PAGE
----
Spirituality is such a broad term and one which is hard to define. In a general sense, it refers to having a belief and or/ connection to something we view as bigger than ourselves. Often this may include a search for the meaning of life or ways to grow and become better people.
Whatever our creed or belief we have probably all had brushes with spirituality at some point or another and will have entirely different perspectives on the matter. This innate desire to make meaning is unique to humans as a species and is truly fascinating.
It begs the question why humans have this deep need for a spiritual life, and how it affects us.
Scientists have also asked this question and have had some interesting findings.
Spirituality/ Religion and Well- being:
A number of studies have found a connection between religion and subjective well-being. A study conducted by Ellison (1991) found that those with a strong religious belief reported higher happiness and life satisfaction levels. Many studies have replicated these findings and found that religious people tend to be happier.
Dr. Edward Diener proposes that the explanation for this is “positive spirituality”. This includes a range of emotions including wonder, respect, gratitude and love. He argues that when we experience these emotions we feel connected to others and have a “higher purpose”. This can reduce stress levels and prevent us from worrying about day-to-day issues.
Organised religion or involvement in a spiritual group has other benefits for the individual. It provides an automatic social network which is often supportive of its members. Being involved in a religious/ spiritual organisation can help stave off loneliness. Many church groups also organise social events or have religious holidays throughout the year, this provides social structure and engagement to many who may otherwise be isolated.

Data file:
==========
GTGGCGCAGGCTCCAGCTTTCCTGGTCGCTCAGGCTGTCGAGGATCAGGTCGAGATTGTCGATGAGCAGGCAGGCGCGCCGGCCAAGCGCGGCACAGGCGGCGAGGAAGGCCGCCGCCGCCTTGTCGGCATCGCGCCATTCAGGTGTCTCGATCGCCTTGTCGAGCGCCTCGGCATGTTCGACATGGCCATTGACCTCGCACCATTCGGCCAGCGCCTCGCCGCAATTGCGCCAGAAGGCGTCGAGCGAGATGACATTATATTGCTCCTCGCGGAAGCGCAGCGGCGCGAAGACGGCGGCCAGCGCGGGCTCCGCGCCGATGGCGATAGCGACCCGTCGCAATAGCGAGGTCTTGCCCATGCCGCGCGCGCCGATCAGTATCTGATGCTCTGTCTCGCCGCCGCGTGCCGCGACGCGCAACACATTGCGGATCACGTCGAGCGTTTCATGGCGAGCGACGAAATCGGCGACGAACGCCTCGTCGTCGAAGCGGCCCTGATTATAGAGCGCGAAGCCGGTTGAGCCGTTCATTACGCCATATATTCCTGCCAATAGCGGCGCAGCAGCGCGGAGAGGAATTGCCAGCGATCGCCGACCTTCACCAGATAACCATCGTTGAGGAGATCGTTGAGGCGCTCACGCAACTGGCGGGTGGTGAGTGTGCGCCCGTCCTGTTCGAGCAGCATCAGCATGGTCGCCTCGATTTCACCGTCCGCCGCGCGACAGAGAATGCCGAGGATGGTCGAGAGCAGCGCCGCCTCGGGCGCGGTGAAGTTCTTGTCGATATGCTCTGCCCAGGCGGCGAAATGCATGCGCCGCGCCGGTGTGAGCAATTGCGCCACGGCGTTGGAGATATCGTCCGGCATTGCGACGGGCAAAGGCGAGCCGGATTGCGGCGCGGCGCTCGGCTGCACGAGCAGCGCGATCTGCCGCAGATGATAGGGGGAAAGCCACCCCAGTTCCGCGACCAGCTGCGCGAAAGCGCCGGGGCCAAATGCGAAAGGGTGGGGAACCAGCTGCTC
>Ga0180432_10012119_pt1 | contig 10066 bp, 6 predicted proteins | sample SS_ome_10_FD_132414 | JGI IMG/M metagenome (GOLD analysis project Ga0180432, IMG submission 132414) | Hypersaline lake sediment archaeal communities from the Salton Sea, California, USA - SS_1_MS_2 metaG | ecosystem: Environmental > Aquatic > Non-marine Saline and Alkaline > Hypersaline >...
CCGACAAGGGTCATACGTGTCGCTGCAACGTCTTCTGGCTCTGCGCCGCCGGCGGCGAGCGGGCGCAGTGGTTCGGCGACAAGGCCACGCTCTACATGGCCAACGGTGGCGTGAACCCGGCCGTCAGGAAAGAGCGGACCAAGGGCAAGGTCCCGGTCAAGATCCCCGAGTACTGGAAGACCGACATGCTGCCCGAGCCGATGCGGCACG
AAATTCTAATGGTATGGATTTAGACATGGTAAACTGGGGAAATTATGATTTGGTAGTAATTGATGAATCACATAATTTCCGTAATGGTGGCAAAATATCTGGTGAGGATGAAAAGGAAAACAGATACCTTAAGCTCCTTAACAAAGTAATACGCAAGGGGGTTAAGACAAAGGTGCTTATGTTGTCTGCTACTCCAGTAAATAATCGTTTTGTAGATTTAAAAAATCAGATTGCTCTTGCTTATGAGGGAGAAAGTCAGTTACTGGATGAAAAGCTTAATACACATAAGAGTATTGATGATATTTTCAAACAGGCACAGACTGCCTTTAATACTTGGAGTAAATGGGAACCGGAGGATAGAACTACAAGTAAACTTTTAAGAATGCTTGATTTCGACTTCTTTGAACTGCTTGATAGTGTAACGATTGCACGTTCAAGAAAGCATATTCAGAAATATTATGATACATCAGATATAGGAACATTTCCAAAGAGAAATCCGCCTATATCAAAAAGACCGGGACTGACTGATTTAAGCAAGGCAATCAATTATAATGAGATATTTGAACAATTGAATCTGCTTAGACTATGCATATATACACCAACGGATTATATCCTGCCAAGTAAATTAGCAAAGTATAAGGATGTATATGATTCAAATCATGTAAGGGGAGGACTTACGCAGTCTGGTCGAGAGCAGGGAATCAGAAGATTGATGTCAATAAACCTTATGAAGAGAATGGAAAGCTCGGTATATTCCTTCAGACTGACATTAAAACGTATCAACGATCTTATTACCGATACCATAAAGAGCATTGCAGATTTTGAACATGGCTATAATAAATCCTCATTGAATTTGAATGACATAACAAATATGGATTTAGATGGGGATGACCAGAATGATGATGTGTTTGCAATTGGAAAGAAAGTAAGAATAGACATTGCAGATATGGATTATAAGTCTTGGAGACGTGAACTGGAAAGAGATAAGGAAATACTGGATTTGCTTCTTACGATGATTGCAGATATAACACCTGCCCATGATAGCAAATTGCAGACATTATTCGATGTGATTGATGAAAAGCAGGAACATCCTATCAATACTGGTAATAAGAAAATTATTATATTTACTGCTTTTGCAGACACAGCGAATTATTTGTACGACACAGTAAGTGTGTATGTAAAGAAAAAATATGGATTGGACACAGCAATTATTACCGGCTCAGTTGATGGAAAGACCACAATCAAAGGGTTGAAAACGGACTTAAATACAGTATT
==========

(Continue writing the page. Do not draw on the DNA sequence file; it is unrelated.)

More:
Some psychologists also argue that a belief system which provides support for an afterlife prevents us from fearing death. This acceptance may lead to greater overall well-being.
Some studies have had conflicting findings however. One recent study has linked belief in a “punitive God” i.e. one who punishes, to certain mental disorders such as social anxiety and paranoia. It is not clear what the take-away finding of the study is, but it has been proposed that those with emotional problems may be more distressed by the idea of a negative higher power. It seems that our perspective on God really has an effect.
Benefits of Prayer
Taking time to reflect can have many benefits. Research has found that those who pray are less likely to suffer the negative physical effect associated with stress. Interestingly, benefits were more evident when people are praying for others.
Getting in touch with one’s inner self and taking time to invest in ourselves spiritually and mentally reaps a range of psychological rewards.
Some form of meditation or prayer would appear to give us relief from stress and improve well-being. In addition, incorporating gratitude, forgiveness and spirituality into our lives is of massive benefit to our mental health. There would also appear to be benefits to the community aspect of spirituality. A level of spirituality allows us to feel connected to others and may even provide a social outlet. This leads to a question of why spirituality helps. It may be evolution or we may have been created with this spirituality to seek a real Spirit. Exploring this question is a journey we encourage everyone to explore.
Spirit Room Team
Ellison, C. G. (1991). Religious involvement and subjective well-being.Journal of health and social behavior, 80-99.
Kahneman, D., Diener, E., & Schwarz, N. (1999). Well-being. The foundations of hedonic psychology.
McBride, J. L., Arthur, G., Brooks, R., & Pilkington, L. (1998). The relationship between a patient's spirituality and health experiences. FAMILY MEDICINE-KANSAS CITY-, 30, 122-126.